Notre Dame freshman defenseman Wes O’Neill has tried hard to keep in perspective this month’s NHL Entry Draft and his place in it. He’s excited, because it’s one step toward realizing a childhood dream. But he tempered that enthusiasm with the knowledge that it is, indeed, just one step.
“It will be an honor to be drafted, but it’s Hollywood for a day,” O’Neill says. “Growing up in Canada, it’s every kid’s dream to make it to the NHL, so it’s definitely awesome to be this close. But I understand how much work there is to come to make it that far. You see other guys who are trying to get there, and you realize how hard it is. You’re close, but you’re also far.”
O’Neill is one of three Notre Dame players ranked among the top 231 North American skaters and goaltenders. He is ranked 23rd among North Americans and fourth among collegiate players behind North Dakota forward Drew Stafford (seventh), Michigan State defenseman A.J. Thelen (11th) and Dartmouth defenseman Grant Lewis (21st).
A 6-foot-4, 215-pounder with a left-handed shot, O’Neill played in all 39 games for the Irish, collecting two goals and 10 assists. He was plus-7 on the year to rank fourth on the team and first among Notre Dame defensemen. He is an “opt-in” player for this year’s draft.
O’Neill said he talked often during the season and in the spring with Notre Dame coach Dave Poulin, a former NHLer, about how to prepare for the draft. He said Poulin told him to focus on being himself and be honest in dealings with officials from any team.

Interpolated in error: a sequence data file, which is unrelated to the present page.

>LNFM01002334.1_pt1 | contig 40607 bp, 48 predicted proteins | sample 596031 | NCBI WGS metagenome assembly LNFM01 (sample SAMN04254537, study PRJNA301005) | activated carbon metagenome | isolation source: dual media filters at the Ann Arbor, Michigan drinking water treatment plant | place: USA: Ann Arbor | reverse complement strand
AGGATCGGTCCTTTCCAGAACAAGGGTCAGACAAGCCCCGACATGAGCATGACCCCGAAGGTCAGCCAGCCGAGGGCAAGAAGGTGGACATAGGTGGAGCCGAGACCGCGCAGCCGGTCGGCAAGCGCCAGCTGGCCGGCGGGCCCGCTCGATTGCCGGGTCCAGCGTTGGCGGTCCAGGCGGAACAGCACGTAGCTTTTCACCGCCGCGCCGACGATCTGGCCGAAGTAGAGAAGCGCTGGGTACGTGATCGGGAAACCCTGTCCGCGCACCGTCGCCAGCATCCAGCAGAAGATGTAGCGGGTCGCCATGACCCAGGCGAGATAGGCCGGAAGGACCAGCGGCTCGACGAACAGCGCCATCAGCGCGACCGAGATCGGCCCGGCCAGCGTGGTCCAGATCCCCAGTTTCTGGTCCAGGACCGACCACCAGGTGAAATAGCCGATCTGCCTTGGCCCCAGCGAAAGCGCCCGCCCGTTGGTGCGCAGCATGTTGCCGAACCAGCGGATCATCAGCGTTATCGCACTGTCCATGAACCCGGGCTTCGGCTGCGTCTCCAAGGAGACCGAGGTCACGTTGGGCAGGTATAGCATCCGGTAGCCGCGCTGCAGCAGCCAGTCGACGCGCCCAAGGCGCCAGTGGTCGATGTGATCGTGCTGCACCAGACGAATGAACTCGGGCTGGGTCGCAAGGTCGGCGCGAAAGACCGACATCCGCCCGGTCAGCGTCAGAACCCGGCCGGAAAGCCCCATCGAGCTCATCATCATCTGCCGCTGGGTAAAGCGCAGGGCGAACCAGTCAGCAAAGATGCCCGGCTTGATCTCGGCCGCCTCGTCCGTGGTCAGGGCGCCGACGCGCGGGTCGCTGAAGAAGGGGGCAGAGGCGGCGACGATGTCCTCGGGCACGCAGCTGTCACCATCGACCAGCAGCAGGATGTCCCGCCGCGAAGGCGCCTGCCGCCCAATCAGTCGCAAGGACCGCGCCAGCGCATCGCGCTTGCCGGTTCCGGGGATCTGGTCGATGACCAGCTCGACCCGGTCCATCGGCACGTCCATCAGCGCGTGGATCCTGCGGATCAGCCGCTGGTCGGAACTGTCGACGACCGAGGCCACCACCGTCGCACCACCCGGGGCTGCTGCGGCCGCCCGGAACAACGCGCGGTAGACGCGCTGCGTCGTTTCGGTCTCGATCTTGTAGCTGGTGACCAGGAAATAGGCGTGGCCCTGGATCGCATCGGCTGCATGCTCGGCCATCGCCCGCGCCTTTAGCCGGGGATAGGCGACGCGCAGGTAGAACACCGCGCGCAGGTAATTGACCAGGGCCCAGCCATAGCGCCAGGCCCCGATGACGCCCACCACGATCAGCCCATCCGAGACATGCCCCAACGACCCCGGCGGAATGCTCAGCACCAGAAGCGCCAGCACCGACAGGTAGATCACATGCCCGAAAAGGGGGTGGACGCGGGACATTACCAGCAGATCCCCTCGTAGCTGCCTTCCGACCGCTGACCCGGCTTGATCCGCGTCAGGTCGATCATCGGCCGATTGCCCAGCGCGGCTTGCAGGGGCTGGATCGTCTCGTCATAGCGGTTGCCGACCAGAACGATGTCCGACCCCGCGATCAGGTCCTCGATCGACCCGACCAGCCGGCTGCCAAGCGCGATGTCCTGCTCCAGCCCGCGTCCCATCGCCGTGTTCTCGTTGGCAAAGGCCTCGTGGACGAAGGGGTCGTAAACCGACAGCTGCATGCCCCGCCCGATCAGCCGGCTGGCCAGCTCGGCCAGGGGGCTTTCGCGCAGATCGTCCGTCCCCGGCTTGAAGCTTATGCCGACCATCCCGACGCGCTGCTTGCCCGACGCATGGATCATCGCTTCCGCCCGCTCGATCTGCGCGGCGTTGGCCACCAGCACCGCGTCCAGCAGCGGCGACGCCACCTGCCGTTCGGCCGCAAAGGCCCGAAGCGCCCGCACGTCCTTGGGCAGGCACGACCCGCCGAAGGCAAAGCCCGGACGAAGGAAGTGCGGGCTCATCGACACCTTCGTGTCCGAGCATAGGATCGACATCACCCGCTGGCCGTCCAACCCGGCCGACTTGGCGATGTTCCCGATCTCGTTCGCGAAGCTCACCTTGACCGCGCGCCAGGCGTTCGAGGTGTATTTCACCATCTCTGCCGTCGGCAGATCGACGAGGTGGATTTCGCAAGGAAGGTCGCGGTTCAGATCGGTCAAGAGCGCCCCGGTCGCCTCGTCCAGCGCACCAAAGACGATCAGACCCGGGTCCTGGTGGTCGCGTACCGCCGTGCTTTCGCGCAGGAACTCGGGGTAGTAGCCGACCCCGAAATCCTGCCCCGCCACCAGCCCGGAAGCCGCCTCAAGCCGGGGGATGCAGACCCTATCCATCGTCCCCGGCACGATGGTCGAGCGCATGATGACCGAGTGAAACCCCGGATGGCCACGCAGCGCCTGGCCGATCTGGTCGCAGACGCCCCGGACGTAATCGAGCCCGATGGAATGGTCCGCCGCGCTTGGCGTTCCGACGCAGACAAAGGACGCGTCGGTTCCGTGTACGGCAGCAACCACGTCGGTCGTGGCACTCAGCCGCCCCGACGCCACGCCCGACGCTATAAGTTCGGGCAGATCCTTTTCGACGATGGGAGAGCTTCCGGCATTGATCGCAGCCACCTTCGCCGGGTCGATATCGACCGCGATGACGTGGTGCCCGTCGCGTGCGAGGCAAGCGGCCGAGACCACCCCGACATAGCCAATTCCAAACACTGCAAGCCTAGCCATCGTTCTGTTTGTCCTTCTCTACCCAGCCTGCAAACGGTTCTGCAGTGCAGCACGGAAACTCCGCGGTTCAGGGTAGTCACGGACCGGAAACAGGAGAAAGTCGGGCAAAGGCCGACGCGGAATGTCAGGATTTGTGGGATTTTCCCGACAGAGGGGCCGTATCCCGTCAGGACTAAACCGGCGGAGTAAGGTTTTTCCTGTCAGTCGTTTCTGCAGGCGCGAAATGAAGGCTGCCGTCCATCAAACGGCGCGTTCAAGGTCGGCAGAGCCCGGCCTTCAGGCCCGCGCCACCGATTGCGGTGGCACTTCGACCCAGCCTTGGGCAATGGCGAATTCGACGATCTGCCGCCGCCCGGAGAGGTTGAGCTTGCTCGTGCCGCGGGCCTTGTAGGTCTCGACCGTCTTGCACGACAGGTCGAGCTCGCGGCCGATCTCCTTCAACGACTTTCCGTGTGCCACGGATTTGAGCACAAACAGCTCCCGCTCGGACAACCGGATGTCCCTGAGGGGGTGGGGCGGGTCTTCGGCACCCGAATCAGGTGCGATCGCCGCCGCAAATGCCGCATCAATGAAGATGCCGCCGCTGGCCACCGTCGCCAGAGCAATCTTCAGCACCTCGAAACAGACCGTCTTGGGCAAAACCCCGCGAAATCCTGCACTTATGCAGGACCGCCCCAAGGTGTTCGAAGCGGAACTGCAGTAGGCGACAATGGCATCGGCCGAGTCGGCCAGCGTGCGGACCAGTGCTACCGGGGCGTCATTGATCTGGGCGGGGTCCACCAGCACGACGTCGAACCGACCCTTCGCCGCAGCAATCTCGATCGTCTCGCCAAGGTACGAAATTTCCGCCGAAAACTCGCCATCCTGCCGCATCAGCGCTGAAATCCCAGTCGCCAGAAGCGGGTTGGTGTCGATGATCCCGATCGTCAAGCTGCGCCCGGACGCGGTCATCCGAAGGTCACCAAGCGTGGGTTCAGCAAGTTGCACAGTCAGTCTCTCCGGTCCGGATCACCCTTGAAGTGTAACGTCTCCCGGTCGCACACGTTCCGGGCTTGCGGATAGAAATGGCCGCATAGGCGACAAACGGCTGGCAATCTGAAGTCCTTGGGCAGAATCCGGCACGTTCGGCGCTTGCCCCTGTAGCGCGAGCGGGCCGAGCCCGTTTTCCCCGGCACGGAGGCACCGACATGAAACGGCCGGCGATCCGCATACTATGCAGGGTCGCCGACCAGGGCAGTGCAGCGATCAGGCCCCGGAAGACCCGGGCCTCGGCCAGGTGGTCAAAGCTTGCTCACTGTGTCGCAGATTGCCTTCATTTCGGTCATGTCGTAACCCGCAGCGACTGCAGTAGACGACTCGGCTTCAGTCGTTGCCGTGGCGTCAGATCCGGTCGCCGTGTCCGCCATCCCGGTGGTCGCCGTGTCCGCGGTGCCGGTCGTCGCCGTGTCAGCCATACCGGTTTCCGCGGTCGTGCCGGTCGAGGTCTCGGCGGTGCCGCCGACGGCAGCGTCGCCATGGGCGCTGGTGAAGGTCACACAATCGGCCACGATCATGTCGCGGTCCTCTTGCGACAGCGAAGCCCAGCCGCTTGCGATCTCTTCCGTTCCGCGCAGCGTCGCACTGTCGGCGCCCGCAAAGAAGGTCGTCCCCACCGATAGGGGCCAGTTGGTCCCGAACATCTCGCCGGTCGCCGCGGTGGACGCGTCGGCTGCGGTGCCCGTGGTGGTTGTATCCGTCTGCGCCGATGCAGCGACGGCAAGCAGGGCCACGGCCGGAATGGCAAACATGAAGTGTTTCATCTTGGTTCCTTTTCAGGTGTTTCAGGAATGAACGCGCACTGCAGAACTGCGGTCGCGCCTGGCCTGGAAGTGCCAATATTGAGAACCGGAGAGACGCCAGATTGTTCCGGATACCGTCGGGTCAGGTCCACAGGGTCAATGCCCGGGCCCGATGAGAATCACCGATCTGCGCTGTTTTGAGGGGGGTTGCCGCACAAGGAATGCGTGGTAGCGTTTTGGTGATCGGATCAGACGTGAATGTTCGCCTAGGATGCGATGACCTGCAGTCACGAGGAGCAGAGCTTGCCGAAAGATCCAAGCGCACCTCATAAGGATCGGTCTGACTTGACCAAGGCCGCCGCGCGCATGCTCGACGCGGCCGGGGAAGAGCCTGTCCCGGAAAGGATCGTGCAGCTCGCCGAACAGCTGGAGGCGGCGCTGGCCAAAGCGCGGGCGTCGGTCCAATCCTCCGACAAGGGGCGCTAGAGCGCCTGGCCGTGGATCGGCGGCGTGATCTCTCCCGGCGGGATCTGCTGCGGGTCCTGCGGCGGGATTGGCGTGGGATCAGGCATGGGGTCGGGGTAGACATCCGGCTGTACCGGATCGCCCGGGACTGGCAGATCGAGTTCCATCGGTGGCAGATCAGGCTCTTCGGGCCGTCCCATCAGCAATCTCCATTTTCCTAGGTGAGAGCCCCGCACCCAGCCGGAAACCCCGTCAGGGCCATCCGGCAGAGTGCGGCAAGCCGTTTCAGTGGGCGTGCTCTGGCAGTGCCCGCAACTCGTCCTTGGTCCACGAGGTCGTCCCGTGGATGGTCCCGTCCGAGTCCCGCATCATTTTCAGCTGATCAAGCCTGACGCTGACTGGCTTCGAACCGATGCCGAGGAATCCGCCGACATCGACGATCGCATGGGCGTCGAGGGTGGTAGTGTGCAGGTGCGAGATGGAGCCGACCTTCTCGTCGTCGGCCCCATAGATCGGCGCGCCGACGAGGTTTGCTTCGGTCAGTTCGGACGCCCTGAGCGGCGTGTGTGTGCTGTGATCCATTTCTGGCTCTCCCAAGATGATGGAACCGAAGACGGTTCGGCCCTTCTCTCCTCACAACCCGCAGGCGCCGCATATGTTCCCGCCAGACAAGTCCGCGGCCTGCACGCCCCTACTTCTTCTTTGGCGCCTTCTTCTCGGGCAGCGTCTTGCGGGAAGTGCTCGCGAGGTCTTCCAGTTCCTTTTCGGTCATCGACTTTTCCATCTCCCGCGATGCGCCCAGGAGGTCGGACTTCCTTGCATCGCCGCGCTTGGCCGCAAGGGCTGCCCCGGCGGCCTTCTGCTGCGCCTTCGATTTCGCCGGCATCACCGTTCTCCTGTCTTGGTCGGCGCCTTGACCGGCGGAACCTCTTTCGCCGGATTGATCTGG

Poulin also reminded O’Neill that, while being drafted is an important step in a player’s career, his future will ultimately be determined by what he does on the ice in future seasons.
Though he admits he is getting more eager to get to Carolina with each passing day, O’Neill said the draft was never a distraction during the season. He said he doesn’t expect it to be a distraction next season, either.
“I was the second overall pick in the (2002) OHL Draft, so I have been in the spotlight before,” he said. “Besides, once the draft is over, that’s when the real work starts.”
(This article originally appeared in this month’s edition of USCHO Magazine.)